Weight distributing hitch

Tech > Weight distributing hitch

The simplest connection between tow vehicle and trailer is a weight-carrying hitch (WCH) system where the tongue weight of the trailer (typically be 10-15% of the trailer's total weight) is placed on the hitch and, by extension, the TV's rear axle. With large trailers come heavier tongues, and without a weight distributing hitch (WDH) system, the rear axle may become overloaded and the front axle underloaded:

Weight carrying hitch

WDH systems distribute the tongue weight over all of the axles in a rig:

Weight distributing hitch

The WDH ensures that proper steering control of the tow vehicle is maintained and that the rear axle is not loaded beyond its capacity.

Our system is the ProPride 3P. For more information, check out our 3P page.

A word about airbags

There's plenty of confusion about airbags and weight distribution.

The primary goal of a WDH is to distribute weight. A level tow vehicle is a by-product of a correct WDH setup.

By leveling the tow vehicle, airbags address the most visible symptom of tongue weight. However, they do nothing to redistribute the weight imposed by the trailer tongue to the front wheels of the tow vehicle.

Weight carrying hitch with

You may question the above statement. I did; I was one hundred percent confident it was true but didn't know how to prove it. I wanted to stand on firmer ground than the quicksand of "because I said so," so I conducted an experiment to prove my hypothesis: With tongue weight applied, leveling the tow vehicle will not redistribute weight to the front wheels.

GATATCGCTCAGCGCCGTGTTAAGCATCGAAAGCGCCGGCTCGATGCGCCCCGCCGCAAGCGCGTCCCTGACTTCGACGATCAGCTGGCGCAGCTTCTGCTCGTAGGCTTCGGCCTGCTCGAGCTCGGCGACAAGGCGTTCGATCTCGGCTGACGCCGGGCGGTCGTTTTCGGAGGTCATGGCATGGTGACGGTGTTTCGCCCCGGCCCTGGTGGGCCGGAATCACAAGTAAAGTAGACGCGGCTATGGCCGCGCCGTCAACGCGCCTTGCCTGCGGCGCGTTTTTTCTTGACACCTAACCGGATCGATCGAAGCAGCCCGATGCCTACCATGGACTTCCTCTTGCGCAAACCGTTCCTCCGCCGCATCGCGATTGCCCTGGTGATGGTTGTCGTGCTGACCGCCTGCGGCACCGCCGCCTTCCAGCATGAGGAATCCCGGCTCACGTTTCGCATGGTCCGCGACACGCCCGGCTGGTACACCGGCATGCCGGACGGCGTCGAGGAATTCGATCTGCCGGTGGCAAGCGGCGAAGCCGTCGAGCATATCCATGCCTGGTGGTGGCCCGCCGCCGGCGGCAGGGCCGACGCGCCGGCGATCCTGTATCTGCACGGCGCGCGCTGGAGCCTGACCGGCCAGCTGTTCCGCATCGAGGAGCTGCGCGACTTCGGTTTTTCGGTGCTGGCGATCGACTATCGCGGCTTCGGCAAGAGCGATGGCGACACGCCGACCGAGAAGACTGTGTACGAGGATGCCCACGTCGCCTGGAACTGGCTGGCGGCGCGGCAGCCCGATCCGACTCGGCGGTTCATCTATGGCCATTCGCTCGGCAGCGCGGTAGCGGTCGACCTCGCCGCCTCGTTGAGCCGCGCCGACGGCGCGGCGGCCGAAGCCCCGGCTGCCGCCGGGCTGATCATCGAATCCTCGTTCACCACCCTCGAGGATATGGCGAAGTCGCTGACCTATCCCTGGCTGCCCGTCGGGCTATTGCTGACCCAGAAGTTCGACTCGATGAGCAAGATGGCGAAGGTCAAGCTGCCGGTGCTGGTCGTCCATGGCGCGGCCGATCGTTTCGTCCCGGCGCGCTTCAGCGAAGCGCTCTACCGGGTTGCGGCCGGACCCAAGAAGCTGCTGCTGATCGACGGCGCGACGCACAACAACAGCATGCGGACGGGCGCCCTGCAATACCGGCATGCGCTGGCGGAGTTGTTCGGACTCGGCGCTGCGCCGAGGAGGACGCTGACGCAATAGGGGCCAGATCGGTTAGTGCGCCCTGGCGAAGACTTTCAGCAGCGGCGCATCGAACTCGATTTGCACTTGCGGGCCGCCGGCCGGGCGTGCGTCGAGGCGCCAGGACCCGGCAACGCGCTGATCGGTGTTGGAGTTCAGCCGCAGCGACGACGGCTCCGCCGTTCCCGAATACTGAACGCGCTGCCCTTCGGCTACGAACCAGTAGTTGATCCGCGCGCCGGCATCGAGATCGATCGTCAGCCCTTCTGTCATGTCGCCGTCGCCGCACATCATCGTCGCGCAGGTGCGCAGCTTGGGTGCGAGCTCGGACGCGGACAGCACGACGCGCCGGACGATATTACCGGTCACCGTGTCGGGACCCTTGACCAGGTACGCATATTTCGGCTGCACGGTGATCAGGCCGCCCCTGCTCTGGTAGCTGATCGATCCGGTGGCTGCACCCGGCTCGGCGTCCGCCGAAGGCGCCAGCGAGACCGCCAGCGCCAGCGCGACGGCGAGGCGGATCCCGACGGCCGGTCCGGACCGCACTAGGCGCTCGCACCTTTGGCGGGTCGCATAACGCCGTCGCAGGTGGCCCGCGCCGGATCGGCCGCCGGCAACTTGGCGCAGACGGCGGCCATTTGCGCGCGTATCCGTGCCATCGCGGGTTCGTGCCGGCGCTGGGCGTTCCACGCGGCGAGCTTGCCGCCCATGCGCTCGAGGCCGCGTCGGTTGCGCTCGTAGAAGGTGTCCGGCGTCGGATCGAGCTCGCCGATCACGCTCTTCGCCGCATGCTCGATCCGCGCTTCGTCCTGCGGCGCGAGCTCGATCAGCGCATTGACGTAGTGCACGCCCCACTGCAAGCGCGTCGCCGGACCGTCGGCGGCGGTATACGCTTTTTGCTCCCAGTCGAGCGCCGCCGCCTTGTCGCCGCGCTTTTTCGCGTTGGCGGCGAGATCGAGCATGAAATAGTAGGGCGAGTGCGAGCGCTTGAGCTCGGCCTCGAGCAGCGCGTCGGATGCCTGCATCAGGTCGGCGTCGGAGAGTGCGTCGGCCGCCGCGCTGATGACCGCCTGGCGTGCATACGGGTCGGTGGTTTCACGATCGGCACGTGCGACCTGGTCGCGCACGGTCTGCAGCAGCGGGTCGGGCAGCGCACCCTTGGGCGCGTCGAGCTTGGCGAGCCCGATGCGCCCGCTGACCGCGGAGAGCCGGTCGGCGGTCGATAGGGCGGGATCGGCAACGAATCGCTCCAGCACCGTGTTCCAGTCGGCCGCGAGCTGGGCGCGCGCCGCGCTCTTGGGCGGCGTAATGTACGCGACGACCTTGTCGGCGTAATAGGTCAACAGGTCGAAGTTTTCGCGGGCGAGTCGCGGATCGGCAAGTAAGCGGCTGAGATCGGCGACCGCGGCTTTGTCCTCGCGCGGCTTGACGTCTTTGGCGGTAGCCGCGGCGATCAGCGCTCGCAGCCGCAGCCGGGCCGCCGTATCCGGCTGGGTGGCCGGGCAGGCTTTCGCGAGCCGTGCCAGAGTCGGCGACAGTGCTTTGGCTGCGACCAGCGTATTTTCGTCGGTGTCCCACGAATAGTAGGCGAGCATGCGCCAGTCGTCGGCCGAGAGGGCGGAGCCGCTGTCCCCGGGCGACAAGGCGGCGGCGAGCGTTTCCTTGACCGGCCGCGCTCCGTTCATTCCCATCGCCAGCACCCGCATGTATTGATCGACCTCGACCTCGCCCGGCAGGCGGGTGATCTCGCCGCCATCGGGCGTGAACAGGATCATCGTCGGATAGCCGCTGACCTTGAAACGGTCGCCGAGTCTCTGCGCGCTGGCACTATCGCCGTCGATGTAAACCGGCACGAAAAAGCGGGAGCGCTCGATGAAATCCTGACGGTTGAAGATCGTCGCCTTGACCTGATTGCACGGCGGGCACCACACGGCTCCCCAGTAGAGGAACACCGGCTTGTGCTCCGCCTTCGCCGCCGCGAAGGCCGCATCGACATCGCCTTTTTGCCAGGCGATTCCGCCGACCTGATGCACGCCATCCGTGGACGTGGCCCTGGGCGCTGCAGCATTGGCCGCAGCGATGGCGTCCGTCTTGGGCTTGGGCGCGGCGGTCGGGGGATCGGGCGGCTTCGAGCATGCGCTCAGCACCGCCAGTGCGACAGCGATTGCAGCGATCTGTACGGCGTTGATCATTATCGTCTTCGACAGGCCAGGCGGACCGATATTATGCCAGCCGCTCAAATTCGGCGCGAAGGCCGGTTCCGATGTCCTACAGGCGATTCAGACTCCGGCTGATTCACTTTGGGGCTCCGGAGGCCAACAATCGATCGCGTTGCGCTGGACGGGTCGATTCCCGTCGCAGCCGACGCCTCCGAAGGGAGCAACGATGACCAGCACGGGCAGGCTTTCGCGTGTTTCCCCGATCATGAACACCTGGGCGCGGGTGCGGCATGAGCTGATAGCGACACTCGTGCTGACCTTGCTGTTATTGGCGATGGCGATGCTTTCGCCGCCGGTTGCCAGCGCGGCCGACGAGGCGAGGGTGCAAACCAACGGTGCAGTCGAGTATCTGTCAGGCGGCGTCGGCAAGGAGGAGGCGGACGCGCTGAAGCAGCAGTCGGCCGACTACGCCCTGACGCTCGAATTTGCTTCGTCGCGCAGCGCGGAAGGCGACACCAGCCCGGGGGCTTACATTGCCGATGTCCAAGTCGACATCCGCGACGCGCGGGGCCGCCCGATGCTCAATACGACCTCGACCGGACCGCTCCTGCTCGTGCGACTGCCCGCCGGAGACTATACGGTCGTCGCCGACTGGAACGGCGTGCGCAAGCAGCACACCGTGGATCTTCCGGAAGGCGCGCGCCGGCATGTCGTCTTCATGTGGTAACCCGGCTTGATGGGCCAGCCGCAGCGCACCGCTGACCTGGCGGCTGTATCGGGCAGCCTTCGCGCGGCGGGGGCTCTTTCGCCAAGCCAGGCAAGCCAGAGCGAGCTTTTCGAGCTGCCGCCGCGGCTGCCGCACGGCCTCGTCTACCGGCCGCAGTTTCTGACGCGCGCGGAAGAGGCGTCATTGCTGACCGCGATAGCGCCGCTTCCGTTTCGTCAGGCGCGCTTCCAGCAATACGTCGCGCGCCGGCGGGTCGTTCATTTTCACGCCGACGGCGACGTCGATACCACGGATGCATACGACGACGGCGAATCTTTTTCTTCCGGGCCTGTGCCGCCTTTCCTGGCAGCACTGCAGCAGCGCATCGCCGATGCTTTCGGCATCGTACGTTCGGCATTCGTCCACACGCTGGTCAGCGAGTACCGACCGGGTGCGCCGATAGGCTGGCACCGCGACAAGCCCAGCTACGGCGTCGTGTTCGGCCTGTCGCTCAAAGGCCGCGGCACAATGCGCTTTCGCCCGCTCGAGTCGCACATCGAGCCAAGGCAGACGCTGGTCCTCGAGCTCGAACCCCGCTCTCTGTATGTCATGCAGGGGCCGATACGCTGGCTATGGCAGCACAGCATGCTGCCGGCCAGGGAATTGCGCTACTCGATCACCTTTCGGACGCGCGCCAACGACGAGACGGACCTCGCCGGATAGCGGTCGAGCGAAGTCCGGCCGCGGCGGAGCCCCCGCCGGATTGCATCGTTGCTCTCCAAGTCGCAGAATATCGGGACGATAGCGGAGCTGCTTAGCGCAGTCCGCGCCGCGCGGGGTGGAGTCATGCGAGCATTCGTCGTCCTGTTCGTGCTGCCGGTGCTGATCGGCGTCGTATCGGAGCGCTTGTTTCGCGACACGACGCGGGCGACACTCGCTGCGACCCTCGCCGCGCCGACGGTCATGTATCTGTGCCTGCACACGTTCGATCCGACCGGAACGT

I used one of my favourite camping toys: a radio controlled rock crawler.

Making tracks

It has a solid sprung axle and a point on the frame behind the axle to which I could clamp weight to model tongue weight. I just needed a small block of wood to replicate the airbags and a couple of scales.

Step 1 - unloaded and level

Airbag analog - undeployed

I set a board on each scale to accommodate the track of the test vehicle. I zeroed the scales, then set down the chassis on the boards. I placed the block of wood - the "airbag" - flat and undeployed so that its weight would be included. The frame sat level and I noted the weights: Front 1626 g | Rear 1315 g

Step 2 - loaded and sagging

Tongue weight - no airbag

I clamped a pair of locking pliers to the back of the frame. The "airbag" remained in place but still laid flat and undeployed. The "tongue" weight compressed the rear suspension completely and I noted the weights: Front 1414 g | Rear 2038 g

Step 3 - loaded and level

Set up - 1

With the pliers still locked to the back of the frame, I deployed the "airbag" between the frame and the axle, restoring the frame to the same level position as it enjoyed in step 1. I noted the weights: Front 1414 g | Rear 2037 g

Hypothesis proven. Leveling the frame had no effect. The 1 g difference (0.05%) in rear axle weights between steps 2 and 3 I put that down to a slight shift in the longitudinal position of the block of wood.

A good analog for an airbag. Yes, airbags hold air and wood holds, well, wood. Both accomplish the same purpose: supporting the rear of the frame and restoring the frame to level. The length of the block of wood is the same as the distance between the axle and the unloaded frame.

Now I know for sure... and you do too!

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